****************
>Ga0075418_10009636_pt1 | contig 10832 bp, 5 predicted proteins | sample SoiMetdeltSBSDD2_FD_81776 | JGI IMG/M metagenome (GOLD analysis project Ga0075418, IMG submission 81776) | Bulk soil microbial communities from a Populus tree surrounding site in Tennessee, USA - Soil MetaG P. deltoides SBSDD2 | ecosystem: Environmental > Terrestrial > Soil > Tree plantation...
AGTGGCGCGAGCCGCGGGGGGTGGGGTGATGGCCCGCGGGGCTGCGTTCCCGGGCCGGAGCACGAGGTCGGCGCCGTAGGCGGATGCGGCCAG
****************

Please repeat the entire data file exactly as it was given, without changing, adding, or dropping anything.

>Ga0075418_10009636_pt1 | contig 10832 bp, 5 predicted proteins | sample SoiMetdeltSBSDD2_FD_81776 | JGI IMG/M metagenome (GOLD analysis project Ga0075418, IMG submission 81776) | Bulk soil microbial communities from a Populus tree surrounding site in Tennessee, USA - Soil MetaG P. deltoides SBSDD2 | ecosystem: Environmental > Terrestrial > Soil > Tree plantation...
AGTGGCGCGAGCCGCGGGGGGTGGGGTGATGGCCCGCGGGGCTGCGTTCCCGGGCCGGAGCACGAGGTCGGCGCCGTAGGCGGATGCGGCCAG